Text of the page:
When I decided to try SFG, I opted to put the boxes on a patch of weeds and bone-dry dirt between my neighbor’s fence and the path to our garage. Nothing would grow there anyway, and it was heavily trafficked, so it seemed like an ideal location. The area was almost exactly 3 feet deep, so I built two 3′ by 4′ boxes. The cost? Nothing, I just used some lumber we had sitting around in our garage. I’m no carpenter, but I was able to build the boxes in an afternoon mostly by myself (I needed a hand cutting the lumber to size.)
The soil, Mel’s Mix, is a blend of 1/3 each of vermiculite, peat moss, and compost. The vermiculite and peat moss I was able to buy at our local nursery, and we’ve been composting kitchen scraps for years, so I had no shortage of compost. You fill the boxes and affix some sort of grid to the top. I stapled mini-blind slats to the boxes to create my grid – each box held 12 1′ squares.
In addition, I built trellises for each box for vertical gardening. I made these out of electrical conduit, cut to size, and attached at the corners with some plastic plumbing parts. Each trellis was slid over rebar hammered into the ground, which both keeps them vertical and gives you the option to put the trellis away when it’s not in use. Finally, I tied nylon trellis net (available at garden centers) to the top and sides to form the trellis itself. These fixtures are extremely strong, and have held up in 70 mph+ winds. Here is a great video tutorial on building your trellis.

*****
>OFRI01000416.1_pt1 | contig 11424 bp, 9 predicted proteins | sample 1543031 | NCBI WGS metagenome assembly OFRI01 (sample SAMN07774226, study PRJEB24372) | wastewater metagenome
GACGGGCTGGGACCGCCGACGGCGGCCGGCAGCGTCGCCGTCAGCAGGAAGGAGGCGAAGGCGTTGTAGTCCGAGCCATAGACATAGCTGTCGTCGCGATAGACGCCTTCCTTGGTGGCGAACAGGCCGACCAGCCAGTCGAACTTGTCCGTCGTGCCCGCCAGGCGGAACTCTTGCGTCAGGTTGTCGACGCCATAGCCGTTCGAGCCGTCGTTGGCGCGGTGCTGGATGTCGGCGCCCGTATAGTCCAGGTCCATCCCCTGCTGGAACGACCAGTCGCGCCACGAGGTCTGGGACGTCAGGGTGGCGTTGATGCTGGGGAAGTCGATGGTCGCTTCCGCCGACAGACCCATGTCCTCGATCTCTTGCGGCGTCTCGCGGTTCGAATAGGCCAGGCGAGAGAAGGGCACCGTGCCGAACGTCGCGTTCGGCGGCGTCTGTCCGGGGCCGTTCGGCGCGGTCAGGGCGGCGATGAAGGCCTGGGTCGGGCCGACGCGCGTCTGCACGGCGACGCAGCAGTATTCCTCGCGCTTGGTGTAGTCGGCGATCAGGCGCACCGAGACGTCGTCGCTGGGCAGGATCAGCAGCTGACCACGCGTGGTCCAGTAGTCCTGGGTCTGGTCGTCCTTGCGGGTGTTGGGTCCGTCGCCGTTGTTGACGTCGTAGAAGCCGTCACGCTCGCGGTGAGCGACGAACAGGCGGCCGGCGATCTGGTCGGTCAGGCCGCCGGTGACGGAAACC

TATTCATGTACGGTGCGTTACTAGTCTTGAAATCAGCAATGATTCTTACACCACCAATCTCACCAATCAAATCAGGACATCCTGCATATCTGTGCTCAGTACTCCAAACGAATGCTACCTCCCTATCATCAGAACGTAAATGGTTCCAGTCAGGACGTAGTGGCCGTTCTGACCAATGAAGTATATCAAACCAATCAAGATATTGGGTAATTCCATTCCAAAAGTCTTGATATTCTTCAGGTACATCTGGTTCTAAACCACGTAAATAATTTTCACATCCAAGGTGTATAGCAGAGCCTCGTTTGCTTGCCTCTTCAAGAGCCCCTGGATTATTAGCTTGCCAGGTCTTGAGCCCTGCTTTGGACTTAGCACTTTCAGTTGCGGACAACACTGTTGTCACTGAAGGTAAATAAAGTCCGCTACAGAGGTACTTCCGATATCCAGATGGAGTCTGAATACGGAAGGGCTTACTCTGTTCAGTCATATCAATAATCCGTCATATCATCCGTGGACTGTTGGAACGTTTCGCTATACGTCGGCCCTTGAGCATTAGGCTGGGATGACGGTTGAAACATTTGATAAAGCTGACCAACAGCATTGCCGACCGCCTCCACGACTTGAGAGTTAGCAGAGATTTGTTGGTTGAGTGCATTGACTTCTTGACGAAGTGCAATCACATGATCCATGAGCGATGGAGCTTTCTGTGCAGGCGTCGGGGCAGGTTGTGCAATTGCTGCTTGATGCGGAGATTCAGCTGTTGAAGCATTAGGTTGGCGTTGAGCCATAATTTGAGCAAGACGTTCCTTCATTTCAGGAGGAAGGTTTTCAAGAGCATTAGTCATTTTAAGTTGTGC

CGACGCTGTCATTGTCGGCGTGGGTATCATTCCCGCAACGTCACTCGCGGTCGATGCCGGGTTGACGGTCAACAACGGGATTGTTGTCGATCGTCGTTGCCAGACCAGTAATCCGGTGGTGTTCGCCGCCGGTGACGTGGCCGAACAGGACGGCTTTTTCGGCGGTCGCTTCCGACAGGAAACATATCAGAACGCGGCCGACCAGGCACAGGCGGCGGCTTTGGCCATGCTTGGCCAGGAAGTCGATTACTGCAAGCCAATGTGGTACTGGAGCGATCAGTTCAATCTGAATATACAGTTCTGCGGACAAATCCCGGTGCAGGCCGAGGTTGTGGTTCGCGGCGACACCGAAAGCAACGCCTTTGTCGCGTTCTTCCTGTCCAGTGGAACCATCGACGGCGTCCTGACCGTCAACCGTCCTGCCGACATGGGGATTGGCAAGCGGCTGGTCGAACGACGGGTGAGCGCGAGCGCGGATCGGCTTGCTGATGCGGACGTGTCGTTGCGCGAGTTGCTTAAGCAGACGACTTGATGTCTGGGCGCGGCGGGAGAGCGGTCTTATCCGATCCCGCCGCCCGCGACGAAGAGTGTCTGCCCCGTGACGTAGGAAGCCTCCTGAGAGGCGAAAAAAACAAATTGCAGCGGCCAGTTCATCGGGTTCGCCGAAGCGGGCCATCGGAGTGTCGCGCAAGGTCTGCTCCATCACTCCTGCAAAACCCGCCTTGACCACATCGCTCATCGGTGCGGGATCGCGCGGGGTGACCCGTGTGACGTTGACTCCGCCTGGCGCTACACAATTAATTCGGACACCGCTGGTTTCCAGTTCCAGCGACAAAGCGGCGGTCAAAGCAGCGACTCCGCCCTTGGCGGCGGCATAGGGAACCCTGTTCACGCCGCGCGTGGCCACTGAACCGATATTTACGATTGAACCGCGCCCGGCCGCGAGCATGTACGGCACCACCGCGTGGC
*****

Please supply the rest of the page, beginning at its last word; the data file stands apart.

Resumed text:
Now, we’re mid-summer, and here is a list of things I have successfully grown in just 24 square feet of previously unused yard space: kale (2 plants), basil, cilantro, peas (16 plants), carrots (2 squares), onions (2 squares), tomatoes (4 plants), nasturtium (2 plants), microgreens, green beans (3 squares), lettuce (3 squares), squash – but I’m not sure what kind yet, they were volunteers – pumpkin, maybe?, Serrano peppers, and spinach. The kale, tomatoes, and squash have done particularly well – my tomato plants are over 12′ tall, and just LOVE the trellis. I’m harvesting at least 20 cherry tomatoes a day off a single plant. The squash has sort of taken over – it covers the entire trellis and has moved on to the rest of the yard and is trying to annex my neighbor’s yard as well, so I have to keep it in check. At the moment I have about 6 empty squares just waiting for fall’s crops to go in.